Newspaper of St. Mary's Beacon, November 26, 1857, Page 1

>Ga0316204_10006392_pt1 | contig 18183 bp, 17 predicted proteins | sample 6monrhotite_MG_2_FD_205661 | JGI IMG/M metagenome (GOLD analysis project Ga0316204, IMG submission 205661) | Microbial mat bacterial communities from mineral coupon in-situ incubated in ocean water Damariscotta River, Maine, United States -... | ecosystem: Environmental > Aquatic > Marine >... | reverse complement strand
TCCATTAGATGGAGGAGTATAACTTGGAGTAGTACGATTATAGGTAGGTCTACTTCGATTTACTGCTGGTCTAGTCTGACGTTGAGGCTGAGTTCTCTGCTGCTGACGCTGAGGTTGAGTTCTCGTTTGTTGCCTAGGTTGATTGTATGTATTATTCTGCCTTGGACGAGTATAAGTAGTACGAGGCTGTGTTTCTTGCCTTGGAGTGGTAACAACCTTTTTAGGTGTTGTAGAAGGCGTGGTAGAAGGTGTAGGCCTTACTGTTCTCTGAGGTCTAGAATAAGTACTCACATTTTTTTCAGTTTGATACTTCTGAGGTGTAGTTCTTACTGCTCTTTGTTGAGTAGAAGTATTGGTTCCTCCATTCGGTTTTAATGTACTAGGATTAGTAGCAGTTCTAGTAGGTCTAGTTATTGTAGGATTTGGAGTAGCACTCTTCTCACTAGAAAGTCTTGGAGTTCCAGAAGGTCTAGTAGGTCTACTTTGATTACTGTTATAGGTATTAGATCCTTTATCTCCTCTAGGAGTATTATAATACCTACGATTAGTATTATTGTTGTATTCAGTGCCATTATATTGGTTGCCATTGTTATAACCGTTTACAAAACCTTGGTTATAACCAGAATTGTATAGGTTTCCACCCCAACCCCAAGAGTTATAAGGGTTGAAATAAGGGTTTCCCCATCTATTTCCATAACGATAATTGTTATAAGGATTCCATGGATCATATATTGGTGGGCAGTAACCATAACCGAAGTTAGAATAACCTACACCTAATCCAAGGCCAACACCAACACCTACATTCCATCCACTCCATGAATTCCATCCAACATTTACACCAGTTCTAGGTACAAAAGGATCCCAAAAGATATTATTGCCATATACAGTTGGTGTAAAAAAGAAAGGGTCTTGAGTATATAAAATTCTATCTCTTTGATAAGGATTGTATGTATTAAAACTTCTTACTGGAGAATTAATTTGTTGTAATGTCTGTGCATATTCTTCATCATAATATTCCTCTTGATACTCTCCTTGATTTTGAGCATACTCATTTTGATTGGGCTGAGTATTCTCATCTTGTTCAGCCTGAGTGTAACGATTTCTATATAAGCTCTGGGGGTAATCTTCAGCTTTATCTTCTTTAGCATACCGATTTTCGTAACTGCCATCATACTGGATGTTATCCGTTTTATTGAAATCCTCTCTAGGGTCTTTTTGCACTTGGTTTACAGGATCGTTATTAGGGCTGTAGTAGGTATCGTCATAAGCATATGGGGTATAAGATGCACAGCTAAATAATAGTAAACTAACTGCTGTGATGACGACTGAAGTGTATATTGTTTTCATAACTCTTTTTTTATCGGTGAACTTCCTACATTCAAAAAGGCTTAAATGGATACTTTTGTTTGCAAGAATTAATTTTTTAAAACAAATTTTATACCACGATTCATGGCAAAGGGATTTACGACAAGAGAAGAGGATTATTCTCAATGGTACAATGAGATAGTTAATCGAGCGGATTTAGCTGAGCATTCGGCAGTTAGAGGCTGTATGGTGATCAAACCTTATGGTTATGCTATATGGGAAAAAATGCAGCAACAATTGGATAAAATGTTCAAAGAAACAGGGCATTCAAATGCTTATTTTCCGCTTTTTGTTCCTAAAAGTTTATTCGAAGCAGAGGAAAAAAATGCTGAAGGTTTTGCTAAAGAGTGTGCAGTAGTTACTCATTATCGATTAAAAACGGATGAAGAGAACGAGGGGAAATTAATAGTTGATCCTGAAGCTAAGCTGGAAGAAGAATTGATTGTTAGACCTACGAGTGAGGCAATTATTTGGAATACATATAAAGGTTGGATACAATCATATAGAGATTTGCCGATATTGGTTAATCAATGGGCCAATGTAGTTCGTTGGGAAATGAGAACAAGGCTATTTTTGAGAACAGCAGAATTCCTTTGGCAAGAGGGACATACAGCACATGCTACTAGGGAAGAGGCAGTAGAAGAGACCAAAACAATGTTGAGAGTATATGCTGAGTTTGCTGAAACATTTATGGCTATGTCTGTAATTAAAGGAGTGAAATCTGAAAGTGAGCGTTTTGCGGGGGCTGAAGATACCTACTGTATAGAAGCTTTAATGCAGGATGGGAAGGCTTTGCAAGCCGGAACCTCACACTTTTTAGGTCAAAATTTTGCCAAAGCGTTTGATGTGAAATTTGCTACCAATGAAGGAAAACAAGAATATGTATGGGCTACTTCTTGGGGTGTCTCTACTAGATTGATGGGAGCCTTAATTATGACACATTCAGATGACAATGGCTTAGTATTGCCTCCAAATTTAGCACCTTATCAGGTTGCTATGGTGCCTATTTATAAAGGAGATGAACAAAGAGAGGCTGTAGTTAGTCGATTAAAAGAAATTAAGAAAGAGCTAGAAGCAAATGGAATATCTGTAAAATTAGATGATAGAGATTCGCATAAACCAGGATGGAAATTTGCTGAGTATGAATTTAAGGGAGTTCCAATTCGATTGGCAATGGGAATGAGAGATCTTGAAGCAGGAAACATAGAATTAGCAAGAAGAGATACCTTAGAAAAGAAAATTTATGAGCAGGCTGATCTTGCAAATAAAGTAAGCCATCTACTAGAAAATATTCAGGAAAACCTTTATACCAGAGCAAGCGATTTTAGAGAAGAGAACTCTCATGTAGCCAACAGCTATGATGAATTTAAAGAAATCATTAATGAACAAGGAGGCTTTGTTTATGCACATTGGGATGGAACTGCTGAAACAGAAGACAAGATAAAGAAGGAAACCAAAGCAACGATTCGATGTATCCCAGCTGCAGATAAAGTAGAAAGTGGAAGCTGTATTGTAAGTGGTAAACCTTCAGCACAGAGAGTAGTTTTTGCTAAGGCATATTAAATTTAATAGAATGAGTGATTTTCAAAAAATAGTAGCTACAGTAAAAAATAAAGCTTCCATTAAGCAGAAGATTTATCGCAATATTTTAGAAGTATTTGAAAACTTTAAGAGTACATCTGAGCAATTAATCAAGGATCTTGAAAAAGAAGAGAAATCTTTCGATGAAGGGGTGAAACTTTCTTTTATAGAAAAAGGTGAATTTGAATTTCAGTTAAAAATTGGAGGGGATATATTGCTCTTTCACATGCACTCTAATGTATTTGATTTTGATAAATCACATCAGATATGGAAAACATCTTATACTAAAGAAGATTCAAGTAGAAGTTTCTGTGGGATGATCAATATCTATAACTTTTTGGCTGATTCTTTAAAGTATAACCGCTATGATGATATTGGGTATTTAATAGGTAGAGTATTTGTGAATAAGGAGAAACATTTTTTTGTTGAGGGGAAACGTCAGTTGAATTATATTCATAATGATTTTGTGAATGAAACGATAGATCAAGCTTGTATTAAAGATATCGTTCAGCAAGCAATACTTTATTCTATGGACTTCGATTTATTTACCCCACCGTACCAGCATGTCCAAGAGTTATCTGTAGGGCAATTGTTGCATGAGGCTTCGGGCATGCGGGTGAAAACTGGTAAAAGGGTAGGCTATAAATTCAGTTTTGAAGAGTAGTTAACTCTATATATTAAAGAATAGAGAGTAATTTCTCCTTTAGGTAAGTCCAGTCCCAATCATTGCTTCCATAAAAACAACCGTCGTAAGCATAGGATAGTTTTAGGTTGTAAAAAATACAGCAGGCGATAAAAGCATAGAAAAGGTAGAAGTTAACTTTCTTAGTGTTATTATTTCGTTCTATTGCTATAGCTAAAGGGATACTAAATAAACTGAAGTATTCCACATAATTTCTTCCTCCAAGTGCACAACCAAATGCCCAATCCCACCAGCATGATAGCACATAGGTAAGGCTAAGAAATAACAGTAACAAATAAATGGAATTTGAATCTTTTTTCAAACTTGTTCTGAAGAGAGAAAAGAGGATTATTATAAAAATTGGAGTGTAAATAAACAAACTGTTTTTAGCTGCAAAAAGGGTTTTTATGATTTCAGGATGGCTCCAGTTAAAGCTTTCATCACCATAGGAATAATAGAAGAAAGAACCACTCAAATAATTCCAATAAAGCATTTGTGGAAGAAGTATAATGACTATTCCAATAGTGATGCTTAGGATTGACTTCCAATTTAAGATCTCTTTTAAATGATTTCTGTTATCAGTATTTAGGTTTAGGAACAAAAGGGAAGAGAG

Newspaper of St. Mary's Beacon dated November 26, 1857 Page 1